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December 17, 1999


India Down Under

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Dravid packs up his gloves

Harsha Bhogle

If there were two things about today's play at Hobart that you would be absolutely sure of before play began, they would be (a) that it would be cold and (b) that India would not get a good start.

The Bellerive Oval is a beautiful cricket ground, among the more scenic in the world with the hills in the distance and the river flowing alongside, and with seating that is largely a carpet of green. But it is an open ground and therefore, vulnerable to the elements. And so, soon after a little pause for sunshine, the wind will pick up again; not a gentle little breeze but a pretty angry gust. When it has a smattering of rain for company, you want to be indoors.

But, in what amounted to another lesson in playing cricket around the world, the Indians were on the field all day. There was another lesson for some of them. If you are vegetarian, you learn to bat on an empty stomach. Kapil Dev's order for two large pizzas received the kind of reception you get when you surprise your son with an ice-cream.

Of course, India didn't get a start. In a little giveaway to what lies ahead, India opened with Laxman and Ramesh, and lost Laxman for a duck. With the problems they have at the moment, they couldn't go too wrong if they sent Venkatesh Prasad up! Luckily, Rahul Dravid came in at number three and showed that that is where he belongs. And almost immediately, revealed the person we have known for the last three years.

This was a flawless innings and a century seemed inevitable. Only occasionally, he would lapse into bouts of scorelessness but each time, he would emerge with some excellent shots; a couple of pulls stood out but his best shot was the straight drive. There must have been half a dozen today. Hopefully, it will bring the smile back, for without it he has looked a bit divorced on this tour.

He had a half century partnership with Ramesh, who is looking better by the day but whose irritating lapses in concentration must surely concern him. On 34, he again felt for one and Daniel Marsh took a good low catch at first slip. No gloves here, just an easy movement into position and a very clean catch. It is one of the strengths of the Australian first class game that the standard of fielding is amazingly high throughout the country.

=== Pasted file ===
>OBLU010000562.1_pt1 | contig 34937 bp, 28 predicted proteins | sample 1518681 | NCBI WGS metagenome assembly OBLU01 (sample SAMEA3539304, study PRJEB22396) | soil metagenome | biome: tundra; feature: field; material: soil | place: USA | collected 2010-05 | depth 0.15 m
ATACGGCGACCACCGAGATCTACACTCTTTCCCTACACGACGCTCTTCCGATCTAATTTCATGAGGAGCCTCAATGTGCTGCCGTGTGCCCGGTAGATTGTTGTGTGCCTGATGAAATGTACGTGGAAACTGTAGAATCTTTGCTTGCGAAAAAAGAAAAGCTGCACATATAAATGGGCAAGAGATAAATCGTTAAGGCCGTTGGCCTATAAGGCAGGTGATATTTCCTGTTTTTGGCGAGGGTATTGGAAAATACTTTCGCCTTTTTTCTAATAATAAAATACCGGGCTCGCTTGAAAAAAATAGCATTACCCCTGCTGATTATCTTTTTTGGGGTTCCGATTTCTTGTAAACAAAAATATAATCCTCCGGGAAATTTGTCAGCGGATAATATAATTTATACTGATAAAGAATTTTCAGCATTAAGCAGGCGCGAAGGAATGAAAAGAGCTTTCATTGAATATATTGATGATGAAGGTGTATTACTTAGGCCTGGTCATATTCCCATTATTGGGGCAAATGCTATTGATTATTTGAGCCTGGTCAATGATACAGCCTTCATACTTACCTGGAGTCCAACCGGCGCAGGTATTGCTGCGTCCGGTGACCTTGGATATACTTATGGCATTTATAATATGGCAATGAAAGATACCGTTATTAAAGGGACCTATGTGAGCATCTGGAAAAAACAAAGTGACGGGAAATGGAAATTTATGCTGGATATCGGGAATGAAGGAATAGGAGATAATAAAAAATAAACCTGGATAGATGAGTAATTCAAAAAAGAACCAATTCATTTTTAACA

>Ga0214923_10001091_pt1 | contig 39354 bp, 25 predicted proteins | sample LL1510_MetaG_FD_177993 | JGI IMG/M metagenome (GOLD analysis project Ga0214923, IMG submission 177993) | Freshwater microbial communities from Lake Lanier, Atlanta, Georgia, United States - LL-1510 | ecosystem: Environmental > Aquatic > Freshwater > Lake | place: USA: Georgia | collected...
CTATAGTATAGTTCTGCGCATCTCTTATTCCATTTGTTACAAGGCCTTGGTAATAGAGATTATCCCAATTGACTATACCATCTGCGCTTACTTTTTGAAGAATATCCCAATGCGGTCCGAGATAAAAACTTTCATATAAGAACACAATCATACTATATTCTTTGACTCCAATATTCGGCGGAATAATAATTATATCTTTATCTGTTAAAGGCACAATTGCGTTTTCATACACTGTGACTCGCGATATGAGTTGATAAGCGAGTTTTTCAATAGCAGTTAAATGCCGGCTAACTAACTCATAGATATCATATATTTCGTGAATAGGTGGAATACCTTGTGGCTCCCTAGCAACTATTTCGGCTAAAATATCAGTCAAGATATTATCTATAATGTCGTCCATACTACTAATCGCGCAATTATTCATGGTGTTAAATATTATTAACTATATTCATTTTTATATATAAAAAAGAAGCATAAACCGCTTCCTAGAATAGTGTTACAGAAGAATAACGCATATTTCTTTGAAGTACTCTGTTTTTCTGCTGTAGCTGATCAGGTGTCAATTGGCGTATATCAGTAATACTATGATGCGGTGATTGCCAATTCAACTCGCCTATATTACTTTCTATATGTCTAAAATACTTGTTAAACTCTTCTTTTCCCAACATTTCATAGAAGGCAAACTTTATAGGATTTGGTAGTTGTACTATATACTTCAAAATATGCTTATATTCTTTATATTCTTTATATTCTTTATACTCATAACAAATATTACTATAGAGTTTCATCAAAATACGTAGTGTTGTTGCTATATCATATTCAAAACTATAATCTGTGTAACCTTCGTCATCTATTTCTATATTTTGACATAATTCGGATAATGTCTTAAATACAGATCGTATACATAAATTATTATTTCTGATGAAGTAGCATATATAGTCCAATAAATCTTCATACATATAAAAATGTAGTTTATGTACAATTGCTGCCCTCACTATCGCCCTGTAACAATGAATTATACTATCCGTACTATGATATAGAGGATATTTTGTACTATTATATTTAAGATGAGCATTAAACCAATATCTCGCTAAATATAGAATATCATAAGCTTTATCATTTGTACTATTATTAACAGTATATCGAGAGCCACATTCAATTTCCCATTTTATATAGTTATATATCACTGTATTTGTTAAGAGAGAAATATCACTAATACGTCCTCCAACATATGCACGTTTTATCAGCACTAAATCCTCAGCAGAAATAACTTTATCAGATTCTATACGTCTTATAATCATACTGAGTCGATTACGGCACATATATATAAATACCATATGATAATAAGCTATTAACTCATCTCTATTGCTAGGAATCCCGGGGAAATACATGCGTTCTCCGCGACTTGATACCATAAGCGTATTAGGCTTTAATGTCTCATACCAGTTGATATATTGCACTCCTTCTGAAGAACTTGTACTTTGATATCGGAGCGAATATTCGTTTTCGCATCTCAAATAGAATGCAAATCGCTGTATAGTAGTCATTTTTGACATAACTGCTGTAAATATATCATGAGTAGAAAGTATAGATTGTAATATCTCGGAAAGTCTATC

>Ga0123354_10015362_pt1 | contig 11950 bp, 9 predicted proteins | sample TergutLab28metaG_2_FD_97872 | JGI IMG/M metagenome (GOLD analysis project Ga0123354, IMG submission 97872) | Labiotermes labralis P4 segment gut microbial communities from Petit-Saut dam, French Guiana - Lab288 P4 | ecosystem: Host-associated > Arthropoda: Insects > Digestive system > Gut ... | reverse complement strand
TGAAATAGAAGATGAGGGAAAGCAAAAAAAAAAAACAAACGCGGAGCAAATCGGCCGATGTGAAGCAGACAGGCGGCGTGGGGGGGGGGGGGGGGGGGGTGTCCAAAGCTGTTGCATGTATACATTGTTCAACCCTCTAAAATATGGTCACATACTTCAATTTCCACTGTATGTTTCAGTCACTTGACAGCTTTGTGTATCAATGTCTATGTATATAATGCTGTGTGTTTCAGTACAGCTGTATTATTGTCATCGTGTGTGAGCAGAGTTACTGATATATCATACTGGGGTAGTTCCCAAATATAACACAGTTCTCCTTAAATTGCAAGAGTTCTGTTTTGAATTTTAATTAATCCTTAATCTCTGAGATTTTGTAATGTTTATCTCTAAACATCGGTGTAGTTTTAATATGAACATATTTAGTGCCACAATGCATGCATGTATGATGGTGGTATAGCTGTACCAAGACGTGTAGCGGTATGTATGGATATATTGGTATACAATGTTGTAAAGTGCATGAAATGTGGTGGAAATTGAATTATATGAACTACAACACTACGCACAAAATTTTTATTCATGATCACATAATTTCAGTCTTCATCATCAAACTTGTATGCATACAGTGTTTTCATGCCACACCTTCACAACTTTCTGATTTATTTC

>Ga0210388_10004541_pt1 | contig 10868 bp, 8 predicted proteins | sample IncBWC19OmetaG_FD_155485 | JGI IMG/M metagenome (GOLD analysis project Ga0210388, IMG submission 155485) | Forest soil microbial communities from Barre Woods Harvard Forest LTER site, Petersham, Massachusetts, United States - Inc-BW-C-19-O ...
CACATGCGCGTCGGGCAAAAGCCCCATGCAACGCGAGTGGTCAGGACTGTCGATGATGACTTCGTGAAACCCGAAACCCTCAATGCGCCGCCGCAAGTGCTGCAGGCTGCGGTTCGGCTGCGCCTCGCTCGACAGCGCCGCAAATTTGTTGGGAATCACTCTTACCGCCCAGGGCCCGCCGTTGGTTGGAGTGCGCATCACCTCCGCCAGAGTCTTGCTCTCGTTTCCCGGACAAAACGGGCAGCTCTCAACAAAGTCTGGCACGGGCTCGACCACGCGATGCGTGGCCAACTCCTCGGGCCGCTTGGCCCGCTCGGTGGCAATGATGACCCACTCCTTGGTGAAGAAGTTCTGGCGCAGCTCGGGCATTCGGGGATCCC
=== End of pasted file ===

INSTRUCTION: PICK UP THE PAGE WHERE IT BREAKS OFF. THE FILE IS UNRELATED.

Kanitkar took a while to settle down but once he did, especially in a period after lunch, he played some flowing off side shots and was an equal partner in the century partnership, which is a merit in itself. He looked solid, like he does in India, and if there is to be any competition at all for a batting place, he scored a point over Vijay Bharadwaj who, in search of runs, seems to have left his flowing cricket behind.

He occupied the crease for a while, but unless he learns to force the pace and fight for the runs, the minutes spent will vastly outnumber the runs made. It was during his partnership with Dravid that the innings seemed to lose momentum, and it didn't help the young man's cause that he thought of a second run a little too late. It is a giveaway sign, this. Too many young cricketers in domestic cricket only contemplate the second after taking the first. Invariably, the first isn't run quickly enough and the second becomes a losing cause.

In domestic cricket you can get away with it because the pick and throw isn't very refined. Here, everybody seems to hit the stumps and the resultant couple of seconds gained are fatal for the batsman.

India lost two more wickets to the second new ball. Both Dravid, for 107, and Ganguly edged to the wicket-keeper but at least, it meant that Mongia got the new ball to bat against. These last couple of days have been very difficult for him, because the call that should have come in Adelaide hasn't yet come. The word in India is that there is only place for sixteen and that means one wicket-keeper has to return. Given that Prasad was the first choice, and was fit enough to play and perform decently at Adelaide, Mongia will have to be the man to go.

But the BCCI is dawdling again, and the team management here, which incidentally asked for Samir Dighe as the back-up keeper, has rightly taken the view that no news means he stays on. And therefore needs a game. Now, either of two things can happen. Either Mongia gets the news on day two, in which case his presence becomes irrelevant and Prasad loses out on some practice; or he gets the news on day 4 by which time he might have performed very well.

Or maybe there will be no news at all. Remember that is always a possibility.

One man though is sure to be delighted by all this. Rahul Dravid had very reluctantly packed a new pair of wicket-keeping gloves in. Now he can happily put them at the bottom of his kit bag.

Harsha Bhogle

Mail Prem Panicker/Harsha Bhogle